Now these are not the best performing, as the low rise limited the flow potential. Do not over-cam it as you will starve that cam. I had one in a 70 Vette with a CRR LS6. 780 Holley. 4 to 6 mpg. Brutal. Your engine has the potential to blow away any 396. I would do a mild rebuild to shore up any leaks, and stab a nice mild hydraulic roller.

The small blocks are better balanced and are fairly good drivers. But the big blocks rule! Here's mine:
68_Vette back.jpg

68 Vette Shiny Side.jpg
 
I’m looking at replacement valve covers. What are ”dripper rails” and would they help my PCV system?
 
I’m looking at replacement valve covers. What are ”dripper rails” and would they help my PCV system?

they are metal rails inside the valve cover that catch oil and let it drip back to the head, they might help some, but properly baffled is most important IMO.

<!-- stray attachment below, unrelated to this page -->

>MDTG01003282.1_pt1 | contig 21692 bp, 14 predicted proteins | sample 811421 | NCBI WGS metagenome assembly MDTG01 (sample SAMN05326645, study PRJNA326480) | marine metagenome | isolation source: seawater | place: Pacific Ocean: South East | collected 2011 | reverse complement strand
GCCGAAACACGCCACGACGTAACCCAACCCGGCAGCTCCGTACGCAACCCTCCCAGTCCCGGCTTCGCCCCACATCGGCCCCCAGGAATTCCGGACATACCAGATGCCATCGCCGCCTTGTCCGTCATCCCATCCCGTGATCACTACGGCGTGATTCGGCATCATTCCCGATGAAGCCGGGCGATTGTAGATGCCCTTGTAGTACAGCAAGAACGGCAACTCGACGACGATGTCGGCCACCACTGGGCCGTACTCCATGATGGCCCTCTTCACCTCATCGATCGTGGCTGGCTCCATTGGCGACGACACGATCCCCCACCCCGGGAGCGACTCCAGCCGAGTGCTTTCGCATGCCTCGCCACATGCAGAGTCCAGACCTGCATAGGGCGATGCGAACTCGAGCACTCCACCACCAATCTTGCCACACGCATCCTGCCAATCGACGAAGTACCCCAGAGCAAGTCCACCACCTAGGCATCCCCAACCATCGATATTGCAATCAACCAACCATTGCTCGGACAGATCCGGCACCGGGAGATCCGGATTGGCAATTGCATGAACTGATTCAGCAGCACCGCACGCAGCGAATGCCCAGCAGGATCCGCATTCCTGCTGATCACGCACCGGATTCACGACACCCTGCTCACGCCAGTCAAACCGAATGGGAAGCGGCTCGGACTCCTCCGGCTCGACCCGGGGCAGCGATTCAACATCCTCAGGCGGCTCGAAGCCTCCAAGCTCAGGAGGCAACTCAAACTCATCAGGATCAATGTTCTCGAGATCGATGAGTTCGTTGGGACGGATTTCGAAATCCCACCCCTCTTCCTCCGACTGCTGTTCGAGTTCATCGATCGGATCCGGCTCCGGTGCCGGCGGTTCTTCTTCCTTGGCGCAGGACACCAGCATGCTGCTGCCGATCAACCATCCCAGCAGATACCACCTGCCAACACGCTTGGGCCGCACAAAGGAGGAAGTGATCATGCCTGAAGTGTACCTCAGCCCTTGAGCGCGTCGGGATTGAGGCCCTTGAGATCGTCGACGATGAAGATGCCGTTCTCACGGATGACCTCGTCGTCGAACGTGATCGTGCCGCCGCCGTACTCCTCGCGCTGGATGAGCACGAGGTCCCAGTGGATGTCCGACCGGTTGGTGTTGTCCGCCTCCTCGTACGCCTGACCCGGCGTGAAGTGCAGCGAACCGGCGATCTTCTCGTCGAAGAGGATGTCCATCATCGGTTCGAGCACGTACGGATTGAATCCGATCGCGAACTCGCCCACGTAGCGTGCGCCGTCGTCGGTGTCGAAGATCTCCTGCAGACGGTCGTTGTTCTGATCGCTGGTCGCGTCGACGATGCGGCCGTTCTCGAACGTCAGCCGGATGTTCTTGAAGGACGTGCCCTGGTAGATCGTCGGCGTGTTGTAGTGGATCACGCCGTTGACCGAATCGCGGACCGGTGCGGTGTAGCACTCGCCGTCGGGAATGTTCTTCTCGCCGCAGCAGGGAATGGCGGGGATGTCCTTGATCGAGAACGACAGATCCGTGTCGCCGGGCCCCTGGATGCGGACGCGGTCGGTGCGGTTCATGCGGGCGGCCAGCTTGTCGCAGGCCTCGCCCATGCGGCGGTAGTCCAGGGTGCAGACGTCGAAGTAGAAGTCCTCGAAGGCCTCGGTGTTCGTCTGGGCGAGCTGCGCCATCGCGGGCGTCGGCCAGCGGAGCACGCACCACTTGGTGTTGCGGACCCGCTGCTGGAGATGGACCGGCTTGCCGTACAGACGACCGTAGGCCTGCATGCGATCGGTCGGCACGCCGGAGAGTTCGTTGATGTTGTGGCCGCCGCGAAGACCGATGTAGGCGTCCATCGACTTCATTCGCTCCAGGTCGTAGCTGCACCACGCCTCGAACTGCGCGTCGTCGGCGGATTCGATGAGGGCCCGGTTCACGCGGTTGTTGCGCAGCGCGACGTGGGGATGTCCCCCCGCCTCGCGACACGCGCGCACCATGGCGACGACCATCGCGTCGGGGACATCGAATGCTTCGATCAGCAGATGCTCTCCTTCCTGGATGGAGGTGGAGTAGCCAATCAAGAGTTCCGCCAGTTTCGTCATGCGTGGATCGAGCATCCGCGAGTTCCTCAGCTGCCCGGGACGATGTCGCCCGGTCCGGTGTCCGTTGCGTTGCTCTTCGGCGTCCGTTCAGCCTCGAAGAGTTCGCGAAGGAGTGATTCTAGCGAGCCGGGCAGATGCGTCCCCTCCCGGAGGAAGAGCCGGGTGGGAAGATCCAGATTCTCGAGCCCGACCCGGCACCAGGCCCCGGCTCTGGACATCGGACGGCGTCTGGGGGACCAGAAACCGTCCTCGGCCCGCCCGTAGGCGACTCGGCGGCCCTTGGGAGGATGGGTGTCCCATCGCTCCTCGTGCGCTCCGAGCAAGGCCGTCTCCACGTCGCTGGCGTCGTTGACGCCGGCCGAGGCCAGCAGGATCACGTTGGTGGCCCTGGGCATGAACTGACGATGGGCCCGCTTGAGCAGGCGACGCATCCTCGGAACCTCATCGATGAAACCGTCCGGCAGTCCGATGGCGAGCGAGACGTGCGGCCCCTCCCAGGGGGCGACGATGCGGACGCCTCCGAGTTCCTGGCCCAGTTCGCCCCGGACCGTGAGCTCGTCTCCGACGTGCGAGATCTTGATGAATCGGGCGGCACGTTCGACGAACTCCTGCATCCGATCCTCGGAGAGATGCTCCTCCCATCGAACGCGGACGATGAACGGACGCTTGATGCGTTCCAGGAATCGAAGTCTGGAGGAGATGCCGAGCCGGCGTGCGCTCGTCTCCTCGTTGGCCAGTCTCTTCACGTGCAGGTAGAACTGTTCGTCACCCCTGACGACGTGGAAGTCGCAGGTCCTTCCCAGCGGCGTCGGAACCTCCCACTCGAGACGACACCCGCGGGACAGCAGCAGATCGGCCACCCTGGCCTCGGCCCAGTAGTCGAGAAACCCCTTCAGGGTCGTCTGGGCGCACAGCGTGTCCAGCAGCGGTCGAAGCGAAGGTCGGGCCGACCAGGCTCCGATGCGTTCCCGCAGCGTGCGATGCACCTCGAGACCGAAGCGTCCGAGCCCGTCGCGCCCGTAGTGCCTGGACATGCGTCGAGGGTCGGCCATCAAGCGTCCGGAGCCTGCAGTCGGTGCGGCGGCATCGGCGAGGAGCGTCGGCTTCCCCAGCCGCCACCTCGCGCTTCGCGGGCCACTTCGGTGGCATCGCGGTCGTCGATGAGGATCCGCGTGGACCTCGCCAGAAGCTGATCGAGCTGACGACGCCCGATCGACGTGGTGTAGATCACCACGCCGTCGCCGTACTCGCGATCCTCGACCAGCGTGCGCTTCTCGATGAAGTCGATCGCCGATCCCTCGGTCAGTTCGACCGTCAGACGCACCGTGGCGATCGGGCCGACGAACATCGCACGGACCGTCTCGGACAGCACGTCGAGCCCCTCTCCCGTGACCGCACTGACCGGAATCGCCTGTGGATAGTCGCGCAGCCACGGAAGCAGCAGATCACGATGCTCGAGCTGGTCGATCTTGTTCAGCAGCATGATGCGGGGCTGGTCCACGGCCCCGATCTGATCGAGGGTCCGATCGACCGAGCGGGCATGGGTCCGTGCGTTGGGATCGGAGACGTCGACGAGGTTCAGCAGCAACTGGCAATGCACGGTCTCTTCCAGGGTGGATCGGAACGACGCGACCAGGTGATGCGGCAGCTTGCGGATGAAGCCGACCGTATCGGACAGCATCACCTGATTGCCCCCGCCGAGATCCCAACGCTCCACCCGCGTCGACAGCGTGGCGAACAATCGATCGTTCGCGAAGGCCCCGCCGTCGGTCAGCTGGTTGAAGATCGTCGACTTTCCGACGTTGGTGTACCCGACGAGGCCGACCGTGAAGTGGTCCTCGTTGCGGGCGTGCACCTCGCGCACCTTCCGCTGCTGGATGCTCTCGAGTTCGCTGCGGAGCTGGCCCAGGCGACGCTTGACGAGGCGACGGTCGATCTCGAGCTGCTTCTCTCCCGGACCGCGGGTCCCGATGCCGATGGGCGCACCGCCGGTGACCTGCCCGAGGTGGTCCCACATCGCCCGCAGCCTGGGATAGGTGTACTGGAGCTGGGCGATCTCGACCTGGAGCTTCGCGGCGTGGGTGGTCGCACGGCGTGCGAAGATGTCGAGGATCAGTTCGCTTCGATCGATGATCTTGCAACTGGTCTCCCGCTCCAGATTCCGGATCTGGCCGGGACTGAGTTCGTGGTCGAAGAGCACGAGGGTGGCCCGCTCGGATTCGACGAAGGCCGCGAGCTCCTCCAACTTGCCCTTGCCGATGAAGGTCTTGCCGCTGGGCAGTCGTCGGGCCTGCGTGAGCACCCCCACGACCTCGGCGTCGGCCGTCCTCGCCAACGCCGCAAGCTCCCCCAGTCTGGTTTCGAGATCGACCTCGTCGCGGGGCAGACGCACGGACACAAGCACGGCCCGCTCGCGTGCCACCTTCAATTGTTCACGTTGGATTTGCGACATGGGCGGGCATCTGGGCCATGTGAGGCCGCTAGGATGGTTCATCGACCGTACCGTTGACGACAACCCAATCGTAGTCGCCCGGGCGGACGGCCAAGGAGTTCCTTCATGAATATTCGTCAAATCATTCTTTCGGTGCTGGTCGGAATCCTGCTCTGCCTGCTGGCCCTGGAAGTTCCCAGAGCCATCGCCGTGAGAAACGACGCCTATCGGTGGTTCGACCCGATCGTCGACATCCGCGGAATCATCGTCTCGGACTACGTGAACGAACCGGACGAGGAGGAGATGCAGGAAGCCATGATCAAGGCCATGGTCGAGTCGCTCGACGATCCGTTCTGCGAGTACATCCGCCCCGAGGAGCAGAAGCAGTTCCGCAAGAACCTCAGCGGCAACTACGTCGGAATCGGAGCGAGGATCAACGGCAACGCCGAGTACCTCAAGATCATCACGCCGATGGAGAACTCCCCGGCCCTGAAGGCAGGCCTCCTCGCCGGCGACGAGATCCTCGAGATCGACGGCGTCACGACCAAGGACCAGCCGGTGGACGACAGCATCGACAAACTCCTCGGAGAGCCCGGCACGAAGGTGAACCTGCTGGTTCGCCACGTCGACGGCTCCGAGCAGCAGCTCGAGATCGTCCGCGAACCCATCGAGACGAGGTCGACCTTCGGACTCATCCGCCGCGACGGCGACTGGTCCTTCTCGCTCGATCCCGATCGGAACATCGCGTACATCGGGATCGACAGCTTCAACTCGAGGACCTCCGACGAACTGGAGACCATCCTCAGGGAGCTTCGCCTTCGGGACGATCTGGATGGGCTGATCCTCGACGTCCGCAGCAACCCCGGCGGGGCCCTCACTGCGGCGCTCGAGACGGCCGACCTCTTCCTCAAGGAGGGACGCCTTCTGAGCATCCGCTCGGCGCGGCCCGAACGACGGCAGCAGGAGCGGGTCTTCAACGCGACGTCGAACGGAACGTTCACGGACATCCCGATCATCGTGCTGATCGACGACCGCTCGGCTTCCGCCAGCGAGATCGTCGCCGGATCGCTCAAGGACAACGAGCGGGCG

Here's an example (click on the picture that shows the inside). I'm not recommending this vendor, i just found it googling.

 
I apologize for not getting back sooner but a lot has been going on since my last post. Anyway, finally was able to get back on the car yesterday, pulled #8 cylinder plug and the PCV valve. The valve surprised me, there was absolutely no oil in there, not even oil film. Every car I’ve ever had had an oily PCV valve. Not sure what to make of it. Going to get a different PCV today and try it. Also going to run a vacuum test on that hose. Any comments or ideas?
 

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I see different PCV valves called out for the same engine. What exactly is the difference? Vacuum opening? Diameters?
 
Put an O2 probe in the exhaust and see what the air/fuel ratio is while driving.
It could be pig rich while just cruising at light throttle.
That would wash the oil off the cylinder walls.
This could be your oil consumption issue.
Get a Zeitronix. Works well for the money.
 
What are those fibers all over the spark plug? No matter the case, something is wrong. Those plugs looks pretty bad. Did you pull the valve covers?